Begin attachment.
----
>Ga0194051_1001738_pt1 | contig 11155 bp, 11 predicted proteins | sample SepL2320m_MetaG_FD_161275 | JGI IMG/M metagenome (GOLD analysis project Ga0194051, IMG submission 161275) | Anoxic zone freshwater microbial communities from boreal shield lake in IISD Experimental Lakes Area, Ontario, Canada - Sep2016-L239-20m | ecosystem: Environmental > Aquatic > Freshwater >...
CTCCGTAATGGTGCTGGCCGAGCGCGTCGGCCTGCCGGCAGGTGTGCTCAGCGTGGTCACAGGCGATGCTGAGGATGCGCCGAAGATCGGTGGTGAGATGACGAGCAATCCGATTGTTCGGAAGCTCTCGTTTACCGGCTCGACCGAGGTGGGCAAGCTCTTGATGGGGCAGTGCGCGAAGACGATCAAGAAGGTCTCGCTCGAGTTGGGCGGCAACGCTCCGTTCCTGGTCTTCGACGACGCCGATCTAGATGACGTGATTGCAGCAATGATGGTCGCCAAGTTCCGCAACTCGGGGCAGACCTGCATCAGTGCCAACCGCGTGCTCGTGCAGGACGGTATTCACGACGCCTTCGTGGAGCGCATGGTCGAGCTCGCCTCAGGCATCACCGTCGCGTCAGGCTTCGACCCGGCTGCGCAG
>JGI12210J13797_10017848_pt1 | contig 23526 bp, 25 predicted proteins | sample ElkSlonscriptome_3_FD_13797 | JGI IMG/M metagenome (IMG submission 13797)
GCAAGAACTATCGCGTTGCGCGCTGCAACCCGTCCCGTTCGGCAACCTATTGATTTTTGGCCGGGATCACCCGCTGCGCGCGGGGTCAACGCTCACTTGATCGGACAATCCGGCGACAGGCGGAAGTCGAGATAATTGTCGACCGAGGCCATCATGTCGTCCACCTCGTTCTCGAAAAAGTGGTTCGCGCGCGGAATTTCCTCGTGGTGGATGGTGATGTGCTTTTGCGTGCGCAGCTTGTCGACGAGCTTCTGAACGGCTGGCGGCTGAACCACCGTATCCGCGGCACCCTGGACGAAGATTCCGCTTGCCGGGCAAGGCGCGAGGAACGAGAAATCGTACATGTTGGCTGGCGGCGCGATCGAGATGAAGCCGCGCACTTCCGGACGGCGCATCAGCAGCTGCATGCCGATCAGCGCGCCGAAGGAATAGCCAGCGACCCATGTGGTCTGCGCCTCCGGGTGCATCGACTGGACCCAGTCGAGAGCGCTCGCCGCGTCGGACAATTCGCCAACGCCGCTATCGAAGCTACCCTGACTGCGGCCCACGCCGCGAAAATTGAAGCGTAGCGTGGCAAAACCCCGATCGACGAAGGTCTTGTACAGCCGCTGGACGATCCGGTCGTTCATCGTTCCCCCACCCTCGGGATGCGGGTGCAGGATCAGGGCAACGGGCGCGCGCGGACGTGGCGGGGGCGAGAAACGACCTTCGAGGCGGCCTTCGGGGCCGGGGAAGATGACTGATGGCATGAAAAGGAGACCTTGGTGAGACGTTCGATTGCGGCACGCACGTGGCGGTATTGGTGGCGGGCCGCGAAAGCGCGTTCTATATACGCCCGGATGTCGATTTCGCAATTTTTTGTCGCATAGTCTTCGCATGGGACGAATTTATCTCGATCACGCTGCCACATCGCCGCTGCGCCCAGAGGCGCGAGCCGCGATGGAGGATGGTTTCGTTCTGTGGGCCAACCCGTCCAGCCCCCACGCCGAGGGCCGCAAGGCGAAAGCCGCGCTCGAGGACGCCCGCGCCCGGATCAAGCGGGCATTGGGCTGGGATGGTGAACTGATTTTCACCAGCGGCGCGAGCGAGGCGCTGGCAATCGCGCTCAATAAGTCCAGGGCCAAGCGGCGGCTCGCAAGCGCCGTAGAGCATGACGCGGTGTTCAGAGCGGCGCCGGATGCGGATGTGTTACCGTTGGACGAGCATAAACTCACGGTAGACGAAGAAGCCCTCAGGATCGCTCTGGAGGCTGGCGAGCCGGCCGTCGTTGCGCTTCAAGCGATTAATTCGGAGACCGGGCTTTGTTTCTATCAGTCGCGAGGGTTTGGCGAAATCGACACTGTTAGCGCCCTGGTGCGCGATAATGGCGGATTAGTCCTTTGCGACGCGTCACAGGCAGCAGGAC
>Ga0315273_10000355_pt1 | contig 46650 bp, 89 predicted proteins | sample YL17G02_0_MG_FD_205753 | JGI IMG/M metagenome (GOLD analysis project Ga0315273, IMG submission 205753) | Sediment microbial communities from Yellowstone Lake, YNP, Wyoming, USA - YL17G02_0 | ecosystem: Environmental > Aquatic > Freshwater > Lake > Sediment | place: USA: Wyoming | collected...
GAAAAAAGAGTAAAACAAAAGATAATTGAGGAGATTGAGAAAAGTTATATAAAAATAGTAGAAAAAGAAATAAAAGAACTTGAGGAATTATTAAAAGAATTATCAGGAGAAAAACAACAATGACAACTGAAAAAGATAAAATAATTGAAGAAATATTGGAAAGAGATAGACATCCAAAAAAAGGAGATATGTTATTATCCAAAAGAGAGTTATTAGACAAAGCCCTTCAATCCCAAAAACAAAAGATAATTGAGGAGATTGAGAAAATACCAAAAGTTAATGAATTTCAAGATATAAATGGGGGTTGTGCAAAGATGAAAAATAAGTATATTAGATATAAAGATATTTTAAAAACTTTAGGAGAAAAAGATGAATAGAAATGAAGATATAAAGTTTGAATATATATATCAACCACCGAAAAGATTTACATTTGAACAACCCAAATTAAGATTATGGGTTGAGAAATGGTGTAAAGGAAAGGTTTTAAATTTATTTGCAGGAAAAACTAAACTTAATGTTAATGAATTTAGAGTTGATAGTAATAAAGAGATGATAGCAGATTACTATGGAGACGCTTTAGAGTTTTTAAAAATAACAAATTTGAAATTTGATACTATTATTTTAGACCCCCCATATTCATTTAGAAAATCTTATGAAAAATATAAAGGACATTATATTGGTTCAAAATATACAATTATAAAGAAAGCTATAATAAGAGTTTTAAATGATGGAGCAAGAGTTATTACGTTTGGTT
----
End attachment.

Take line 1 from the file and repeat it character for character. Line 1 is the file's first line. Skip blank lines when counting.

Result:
>Ga0194051_1001738_pt1 | contig 11155 bp, 11 predicted proteins | sample SepL2320m_MetaG_FD_161275 | JGI IMG/M metagenome (GOLD analysis project Ga0194051, IMG submission 161275) | Anoxic zone freshwater microbial communities from boreal shield lake in IISD Experimental Lakes Area, Ontario, Canada - Sep2016-L239-20m | ecosystem: Environmental > Aquatic > Freshwater >...